Violent games improve your eyesight

The more you shoot, the better you see
The more you shoot, the better you see

Forget munching carrots. If you really want to improve your vision, pick up a controller and have a bash at Grand Theft Auto.

In a recent study Tel Aviv University, 22 game-playing teens were divided into two groups. One played violent video games like Call of Duty, and the other played The Sims 2.

After playing 50 hours of the game over 9 weeks, the students who played the more violent action games showed an average 43 per cent improvement in their ability to discern between very close shades of gray or colour. The players assigned to the Sims game showed no improvement.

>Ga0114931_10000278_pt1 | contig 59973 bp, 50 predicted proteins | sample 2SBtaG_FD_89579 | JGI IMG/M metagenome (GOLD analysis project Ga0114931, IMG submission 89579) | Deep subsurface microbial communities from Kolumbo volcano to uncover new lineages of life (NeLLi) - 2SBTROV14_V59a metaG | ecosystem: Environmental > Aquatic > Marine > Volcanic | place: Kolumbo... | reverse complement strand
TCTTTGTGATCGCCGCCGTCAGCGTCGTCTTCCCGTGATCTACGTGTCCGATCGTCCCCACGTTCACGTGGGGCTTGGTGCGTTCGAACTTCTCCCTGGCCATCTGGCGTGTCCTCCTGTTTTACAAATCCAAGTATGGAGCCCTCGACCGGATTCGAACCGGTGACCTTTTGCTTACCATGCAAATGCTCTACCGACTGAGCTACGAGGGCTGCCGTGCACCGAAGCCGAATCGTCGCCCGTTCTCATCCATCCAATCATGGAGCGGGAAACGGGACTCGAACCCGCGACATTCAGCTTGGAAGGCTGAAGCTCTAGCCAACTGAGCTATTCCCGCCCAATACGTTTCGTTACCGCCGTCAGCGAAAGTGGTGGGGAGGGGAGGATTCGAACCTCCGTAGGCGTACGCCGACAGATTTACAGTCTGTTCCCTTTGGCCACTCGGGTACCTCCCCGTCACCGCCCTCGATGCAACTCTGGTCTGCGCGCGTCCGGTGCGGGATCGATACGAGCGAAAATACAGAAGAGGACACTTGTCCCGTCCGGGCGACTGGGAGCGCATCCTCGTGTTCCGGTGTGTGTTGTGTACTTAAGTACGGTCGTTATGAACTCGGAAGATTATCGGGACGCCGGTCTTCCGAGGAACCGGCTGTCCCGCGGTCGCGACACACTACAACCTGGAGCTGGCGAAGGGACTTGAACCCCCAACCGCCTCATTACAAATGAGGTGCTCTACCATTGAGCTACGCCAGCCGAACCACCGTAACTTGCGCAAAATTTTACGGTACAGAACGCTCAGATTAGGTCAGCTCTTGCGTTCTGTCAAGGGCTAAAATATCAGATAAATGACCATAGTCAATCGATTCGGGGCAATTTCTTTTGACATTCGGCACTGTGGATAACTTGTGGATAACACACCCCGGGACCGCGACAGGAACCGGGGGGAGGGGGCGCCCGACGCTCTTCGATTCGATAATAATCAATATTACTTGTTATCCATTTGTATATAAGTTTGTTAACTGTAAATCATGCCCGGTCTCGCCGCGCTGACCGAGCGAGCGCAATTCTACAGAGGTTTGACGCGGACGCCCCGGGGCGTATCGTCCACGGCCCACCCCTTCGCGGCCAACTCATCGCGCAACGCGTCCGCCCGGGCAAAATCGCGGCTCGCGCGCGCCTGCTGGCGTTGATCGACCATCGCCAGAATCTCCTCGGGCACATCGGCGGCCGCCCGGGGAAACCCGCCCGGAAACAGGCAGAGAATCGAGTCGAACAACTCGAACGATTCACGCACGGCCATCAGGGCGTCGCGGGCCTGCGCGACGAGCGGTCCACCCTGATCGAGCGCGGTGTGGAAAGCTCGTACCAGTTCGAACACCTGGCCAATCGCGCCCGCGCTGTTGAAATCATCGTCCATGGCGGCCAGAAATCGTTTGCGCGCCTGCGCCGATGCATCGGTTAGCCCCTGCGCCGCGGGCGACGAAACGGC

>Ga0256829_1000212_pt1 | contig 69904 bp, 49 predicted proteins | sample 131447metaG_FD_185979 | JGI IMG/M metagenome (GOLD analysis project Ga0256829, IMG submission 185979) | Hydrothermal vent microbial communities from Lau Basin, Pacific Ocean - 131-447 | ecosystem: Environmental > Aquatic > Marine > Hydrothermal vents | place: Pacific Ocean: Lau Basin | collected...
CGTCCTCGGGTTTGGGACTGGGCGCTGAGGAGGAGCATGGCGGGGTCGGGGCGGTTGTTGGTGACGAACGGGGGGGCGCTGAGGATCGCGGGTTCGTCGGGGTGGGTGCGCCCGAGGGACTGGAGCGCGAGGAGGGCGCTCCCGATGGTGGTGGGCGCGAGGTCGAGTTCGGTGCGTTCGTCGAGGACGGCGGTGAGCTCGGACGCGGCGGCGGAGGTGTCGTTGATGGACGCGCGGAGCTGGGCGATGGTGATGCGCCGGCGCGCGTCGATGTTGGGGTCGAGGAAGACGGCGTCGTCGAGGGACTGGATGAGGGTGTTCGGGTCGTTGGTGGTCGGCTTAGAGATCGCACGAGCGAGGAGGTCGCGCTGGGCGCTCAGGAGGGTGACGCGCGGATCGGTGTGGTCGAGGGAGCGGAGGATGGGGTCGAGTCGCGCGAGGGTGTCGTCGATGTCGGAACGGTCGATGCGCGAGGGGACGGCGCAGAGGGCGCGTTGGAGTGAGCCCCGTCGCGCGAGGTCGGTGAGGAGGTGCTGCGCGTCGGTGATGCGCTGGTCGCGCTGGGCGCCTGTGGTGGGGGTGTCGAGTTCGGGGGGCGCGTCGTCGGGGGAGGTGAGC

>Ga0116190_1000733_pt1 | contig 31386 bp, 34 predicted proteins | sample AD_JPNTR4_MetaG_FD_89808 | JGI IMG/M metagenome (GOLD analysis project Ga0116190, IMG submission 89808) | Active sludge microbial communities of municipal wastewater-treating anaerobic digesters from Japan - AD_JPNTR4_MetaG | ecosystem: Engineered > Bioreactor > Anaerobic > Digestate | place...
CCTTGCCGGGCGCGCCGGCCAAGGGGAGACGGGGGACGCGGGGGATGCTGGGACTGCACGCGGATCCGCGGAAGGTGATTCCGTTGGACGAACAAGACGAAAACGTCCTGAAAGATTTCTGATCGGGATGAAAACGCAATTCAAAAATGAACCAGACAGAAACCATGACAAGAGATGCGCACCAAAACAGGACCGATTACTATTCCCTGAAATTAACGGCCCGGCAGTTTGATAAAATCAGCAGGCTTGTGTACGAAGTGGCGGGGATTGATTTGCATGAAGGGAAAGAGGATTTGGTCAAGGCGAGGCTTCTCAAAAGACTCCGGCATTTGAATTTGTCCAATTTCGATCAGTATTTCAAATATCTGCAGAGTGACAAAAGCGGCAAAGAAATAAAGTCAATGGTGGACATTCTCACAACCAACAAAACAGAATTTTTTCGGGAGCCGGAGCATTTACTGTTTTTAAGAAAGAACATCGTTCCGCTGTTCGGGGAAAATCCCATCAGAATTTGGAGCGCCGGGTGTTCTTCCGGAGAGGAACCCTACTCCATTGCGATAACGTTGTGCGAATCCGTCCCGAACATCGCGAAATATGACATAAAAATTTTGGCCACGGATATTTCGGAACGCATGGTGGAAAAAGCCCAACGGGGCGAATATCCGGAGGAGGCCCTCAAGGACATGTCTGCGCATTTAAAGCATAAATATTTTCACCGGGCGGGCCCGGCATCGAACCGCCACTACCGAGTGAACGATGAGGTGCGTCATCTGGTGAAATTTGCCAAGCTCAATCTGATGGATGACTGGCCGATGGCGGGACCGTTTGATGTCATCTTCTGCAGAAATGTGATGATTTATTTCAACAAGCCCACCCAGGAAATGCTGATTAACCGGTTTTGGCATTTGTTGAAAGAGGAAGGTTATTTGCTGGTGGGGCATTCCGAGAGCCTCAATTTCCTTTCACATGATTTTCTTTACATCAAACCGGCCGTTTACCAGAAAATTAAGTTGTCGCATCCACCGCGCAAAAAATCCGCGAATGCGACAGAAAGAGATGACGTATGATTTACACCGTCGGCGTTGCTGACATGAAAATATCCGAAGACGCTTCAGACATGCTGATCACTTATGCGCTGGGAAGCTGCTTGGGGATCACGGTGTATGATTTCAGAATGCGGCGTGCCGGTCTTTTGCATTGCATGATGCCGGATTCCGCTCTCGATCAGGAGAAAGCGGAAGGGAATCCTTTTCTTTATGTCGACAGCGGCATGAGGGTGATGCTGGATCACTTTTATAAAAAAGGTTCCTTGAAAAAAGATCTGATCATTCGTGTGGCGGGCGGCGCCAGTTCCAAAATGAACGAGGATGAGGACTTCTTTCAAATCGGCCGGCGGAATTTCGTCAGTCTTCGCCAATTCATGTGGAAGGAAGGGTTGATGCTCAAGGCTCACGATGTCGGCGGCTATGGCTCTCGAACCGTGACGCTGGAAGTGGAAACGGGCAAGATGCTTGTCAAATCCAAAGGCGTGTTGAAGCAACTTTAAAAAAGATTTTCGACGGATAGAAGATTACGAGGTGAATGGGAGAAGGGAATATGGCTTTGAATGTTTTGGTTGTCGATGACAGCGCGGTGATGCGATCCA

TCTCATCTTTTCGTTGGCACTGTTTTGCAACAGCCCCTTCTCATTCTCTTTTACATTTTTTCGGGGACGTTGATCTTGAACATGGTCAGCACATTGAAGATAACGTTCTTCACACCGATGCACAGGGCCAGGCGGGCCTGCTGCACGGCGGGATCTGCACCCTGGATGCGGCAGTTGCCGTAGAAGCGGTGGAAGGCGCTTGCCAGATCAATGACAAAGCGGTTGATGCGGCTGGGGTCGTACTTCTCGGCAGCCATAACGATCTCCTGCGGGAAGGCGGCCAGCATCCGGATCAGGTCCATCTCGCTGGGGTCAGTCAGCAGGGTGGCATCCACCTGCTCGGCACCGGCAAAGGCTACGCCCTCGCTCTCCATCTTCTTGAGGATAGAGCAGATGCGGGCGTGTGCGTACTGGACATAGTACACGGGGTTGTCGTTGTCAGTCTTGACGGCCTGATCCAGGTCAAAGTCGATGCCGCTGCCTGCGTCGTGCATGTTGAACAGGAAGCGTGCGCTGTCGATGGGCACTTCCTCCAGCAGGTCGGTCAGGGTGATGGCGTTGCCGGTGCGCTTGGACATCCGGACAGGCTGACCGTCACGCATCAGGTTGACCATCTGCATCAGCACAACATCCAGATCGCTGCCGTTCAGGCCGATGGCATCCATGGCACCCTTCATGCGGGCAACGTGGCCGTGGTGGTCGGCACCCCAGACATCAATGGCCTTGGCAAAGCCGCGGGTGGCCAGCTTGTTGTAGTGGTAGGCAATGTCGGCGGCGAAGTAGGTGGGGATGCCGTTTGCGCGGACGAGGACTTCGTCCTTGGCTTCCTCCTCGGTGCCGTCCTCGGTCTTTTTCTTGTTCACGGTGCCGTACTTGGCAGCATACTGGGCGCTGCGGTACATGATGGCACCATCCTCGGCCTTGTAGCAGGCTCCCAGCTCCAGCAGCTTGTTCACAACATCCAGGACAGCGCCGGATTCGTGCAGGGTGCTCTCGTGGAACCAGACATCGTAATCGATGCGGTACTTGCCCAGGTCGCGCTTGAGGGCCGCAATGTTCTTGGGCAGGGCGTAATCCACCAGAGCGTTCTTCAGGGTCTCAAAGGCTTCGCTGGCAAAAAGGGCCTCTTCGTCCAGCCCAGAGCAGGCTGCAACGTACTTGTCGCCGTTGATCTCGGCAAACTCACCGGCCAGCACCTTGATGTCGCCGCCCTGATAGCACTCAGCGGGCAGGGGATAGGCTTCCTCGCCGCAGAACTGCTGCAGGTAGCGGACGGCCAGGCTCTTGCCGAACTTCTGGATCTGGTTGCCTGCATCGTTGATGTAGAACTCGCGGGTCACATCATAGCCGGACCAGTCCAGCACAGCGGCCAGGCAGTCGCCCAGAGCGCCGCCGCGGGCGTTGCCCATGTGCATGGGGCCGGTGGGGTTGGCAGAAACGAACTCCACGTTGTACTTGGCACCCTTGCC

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Usually, such improvements are only found when opticians prescribe glasses, contact lenses or surgery.

"We think that the games are taking the brain's visual cortex to the limits, forcing it to adapt to the added stimuli of the action games," says Dr Uri Polat of the University's Eye Institute.

Among the test subjects, researchers measured an improvement of up to 58 per cent in contrast sensitivity. The effects were greatest for players who were very skilled at playing first-person shooter games.

"As scientists and clinicians, we'd normally think about improving this aspect of vision by changing something in the optics of the eye, through surgery, for example. But we were able to show that action-oriented video games can improve the brain's ability to process visual information, effects which seem to last months after the game playing has stopped," says Dr Polat.